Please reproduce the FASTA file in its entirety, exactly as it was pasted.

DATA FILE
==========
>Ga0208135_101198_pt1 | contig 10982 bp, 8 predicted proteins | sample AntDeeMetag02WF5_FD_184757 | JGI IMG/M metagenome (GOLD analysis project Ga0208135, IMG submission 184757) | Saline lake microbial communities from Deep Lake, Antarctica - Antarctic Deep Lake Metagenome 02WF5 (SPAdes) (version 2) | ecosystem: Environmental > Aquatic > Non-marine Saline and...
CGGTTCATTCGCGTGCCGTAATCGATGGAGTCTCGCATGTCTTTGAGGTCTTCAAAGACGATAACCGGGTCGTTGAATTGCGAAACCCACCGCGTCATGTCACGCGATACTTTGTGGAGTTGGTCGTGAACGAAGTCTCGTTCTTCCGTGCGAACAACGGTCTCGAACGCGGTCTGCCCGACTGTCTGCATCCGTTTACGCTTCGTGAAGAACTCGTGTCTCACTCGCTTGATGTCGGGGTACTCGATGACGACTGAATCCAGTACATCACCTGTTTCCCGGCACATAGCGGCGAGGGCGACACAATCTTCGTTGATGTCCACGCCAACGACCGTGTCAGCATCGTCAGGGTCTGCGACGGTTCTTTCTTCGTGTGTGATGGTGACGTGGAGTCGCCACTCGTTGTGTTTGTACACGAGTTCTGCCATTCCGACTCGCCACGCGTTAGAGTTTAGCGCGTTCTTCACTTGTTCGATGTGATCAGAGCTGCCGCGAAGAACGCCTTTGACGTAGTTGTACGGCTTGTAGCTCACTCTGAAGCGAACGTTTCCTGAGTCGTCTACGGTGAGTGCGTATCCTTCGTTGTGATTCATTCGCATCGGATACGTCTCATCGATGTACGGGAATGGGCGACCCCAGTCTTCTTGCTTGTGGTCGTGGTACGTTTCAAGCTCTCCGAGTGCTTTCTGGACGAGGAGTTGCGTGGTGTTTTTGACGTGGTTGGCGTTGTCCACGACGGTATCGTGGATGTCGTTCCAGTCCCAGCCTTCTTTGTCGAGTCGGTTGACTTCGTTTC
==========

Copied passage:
>Ga0208135_101198_pt1 | contig 10982 bp, 8 predicted proteins | sample AntDeeMetag02WF5_FD_184757 | JGI IMG/M metagenome (GOLD analysis project Ga0208135, IMG submission 184757) | Saline lake microbial communities from Deep Lake, Antarctica - Antarctic Deep Lake Metagenome 02WF5 (SPAdes) (version 2) | ecosystem: Environmental > Aquatic > Non-marine Saline and...
CGGTTCATTCGCGTGCCGTAATCGATGGAGTCTCGCATGTCTTTGAGGTCTTCAAAGACGATAACCGGGTCGTTGAATTGCGAAACCCACCGCGTCATGTCACGCGATACTTTGTGGAGTTGGTCGTGAACGAAGTCTCGTTCTTCCGTGCGAACAACGGTCTCGAACGCGGTCTGCCCGACTGTCTGCATCCGTTTACGCTTCGTGAAGAACTCGTGTCTCACTCGCTTGATGTCGGGGTACTCGATGACGACTGAATCCAGTACATCACCTGTTTCCCGGCACATAGCGGCGAGGGCGACACAATCTTCGTTGATGTCCACGCCAACGACCGTGTCAGCATCGTCAGGGTCTGCGACGGTTCTTTCTTCGTGTGTGATGGTGACGTGGAGTCGCCACTCGTTGTGTTTGTACACGAGTTCTGCCATTCCGACTCGCCACGCGTTAGAGTTTAGCGCGTTCTTCACTTGTTCGATGTGATCAGAGCTGCCGCGAAGAACGCCTTTGACGTAGTTGTACGGCTTGTAGCTCACTCTGAAGCGAACGTTTCCTGAGTCGTCTACGGTGAGTGCGTATCCTTCGTTGTGATTCATTCGCATCGGATACGTCTCATCGATGTACGGGAATGGGCGACCCCAGTCTTCTTGCTTGTGGTCGTGGTACGTTTCAAGCTCTCCGAGTGCTTTCTGGACGAGGAGTTGCGTGGTGTTTTTGACGTGGTTGGCGTTGTCCACGACGGTATCGTGGATGTCGTTCCAGTCCCAGCCTTCTTTGTCGAGTCGGTTGACTTCGTTTC